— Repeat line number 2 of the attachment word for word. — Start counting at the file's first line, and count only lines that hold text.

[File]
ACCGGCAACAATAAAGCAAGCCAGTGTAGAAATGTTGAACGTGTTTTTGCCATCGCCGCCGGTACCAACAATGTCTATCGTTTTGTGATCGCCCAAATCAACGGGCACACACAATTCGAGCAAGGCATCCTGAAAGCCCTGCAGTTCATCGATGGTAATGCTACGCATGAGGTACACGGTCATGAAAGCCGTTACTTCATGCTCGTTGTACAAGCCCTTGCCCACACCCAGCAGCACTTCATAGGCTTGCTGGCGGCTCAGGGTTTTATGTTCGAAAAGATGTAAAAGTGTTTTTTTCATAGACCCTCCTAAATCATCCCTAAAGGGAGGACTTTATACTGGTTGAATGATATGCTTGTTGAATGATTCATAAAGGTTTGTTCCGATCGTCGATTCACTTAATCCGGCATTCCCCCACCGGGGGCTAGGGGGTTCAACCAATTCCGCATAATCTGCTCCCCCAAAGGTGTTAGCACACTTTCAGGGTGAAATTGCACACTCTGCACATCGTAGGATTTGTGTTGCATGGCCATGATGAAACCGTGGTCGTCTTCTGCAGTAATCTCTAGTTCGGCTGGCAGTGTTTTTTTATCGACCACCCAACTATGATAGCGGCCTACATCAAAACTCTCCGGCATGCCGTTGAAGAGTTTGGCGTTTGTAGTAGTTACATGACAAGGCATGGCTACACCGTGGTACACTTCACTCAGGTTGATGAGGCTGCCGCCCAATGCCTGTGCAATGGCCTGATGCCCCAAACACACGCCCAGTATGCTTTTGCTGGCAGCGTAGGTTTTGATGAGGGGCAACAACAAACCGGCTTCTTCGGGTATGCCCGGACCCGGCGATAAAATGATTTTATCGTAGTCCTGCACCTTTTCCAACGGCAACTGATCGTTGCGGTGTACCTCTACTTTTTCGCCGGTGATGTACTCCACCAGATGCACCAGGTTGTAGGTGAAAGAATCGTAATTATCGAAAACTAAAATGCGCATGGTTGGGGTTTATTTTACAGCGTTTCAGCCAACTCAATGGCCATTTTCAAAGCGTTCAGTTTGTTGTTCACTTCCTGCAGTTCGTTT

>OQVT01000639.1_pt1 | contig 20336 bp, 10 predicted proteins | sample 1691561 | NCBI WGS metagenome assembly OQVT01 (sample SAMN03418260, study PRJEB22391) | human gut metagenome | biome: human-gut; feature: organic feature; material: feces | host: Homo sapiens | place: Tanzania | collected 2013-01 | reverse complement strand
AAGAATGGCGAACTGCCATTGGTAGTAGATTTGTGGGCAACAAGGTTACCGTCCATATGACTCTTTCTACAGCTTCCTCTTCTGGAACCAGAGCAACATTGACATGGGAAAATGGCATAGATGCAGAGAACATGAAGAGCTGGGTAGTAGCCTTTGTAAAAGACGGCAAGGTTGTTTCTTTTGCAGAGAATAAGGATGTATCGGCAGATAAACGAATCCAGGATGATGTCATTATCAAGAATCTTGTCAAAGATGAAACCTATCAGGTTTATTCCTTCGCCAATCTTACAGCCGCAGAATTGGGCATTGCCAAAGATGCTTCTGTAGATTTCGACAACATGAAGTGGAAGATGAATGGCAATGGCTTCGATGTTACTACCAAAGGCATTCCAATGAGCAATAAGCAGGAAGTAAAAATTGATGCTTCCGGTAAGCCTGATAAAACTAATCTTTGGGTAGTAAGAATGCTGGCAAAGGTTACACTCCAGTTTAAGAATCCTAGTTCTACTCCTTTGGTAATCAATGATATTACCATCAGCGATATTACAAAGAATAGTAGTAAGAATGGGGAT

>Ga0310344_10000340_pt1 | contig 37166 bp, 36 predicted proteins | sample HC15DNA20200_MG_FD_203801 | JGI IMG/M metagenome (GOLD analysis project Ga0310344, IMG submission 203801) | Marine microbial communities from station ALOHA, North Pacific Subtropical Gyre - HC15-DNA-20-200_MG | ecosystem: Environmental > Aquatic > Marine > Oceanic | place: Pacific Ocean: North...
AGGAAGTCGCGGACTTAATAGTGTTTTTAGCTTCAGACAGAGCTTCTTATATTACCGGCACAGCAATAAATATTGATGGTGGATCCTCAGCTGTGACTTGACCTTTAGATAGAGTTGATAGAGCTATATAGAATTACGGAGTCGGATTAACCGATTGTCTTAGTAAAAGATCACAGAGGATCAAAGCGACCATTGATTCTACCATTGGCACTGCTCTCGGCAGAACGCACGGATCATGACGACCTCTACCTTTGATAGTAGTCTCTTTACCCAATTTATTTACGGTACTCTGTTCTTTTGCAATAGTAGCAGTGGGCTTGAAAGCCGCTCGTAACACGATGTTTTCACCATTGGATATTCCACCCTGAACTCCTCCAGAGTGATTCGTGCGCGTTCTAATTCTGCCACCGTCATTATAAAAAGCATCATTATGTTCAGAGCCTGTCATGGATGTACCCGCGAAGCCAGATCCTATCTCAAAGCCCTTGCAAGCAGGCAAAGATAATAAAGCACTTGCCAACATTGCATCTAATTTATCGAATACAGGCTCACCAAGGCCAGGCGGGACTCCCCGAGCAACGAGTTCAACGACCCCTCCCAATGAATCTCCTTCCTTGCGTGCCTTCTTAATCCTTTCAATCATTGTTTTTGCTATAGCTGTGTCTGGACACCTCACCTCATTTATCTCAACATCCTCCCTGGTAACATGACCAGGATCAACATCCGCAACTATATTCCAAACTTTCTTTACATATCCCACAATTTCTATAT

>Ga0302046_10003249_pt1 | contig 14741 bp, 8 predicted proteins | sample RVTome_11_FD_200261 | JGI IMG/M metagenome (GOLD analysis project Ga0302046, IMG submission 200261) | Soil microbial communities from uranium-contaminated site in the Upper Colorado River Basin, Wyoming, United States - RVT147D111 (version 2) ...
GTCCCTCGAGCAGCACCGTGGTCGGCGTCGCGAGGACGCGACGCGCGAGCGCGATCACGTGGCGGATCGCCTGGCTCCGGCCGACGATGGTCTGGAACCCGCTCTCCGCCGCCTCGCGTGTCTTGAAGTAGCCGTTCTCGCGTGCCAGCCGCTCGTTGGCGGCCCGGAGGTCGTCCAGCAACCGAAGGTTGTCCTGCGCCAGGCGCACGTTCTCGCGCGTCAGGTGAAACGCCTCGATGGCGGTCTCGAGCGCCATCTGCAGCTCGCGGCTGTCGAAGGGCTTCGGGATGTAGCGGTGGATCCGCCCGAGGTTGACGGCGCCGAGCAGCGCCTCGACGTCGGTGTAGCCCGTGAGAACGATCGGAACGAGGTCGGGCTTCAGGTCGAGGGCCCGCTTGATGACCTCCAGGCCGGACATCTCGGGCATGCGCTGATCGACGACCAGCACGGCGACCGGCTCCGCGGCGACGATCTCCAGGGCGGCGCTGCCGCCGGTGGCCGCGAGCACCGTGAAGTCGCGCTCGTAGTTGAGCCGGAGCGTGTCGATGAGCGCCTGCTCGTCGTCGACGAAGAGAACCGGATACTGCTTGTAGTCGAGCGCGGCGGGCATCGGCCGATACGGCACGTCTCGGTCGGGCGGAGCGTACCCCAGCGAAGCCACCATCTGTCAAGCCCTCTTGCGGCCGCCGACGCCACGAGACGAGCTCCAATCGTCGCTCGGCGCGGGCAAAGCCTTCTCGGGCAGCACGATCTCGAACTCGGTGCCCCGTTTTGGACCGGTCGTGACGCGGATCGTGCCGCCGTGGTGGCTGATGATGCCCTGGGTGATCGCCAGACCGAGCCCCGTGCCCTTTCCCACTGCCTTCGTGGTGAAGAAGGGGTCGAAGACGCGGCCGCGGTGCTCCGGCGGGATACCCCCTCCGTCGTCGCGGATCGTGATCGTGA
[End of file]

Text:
>OQVT01000639.1_pt1 | contig 20336 bp, 10 predicted proteins | sample 1691561 | NCBI WGS metagenome assembly OQVT01 (sample SAMN03418260, study PRJEB22391) | human gut metagenome | biome: human-gut; feature: organic feature; material: feces | host: Homo sapiens | place: Tanzania | collected 2013-01 | reverse complement strand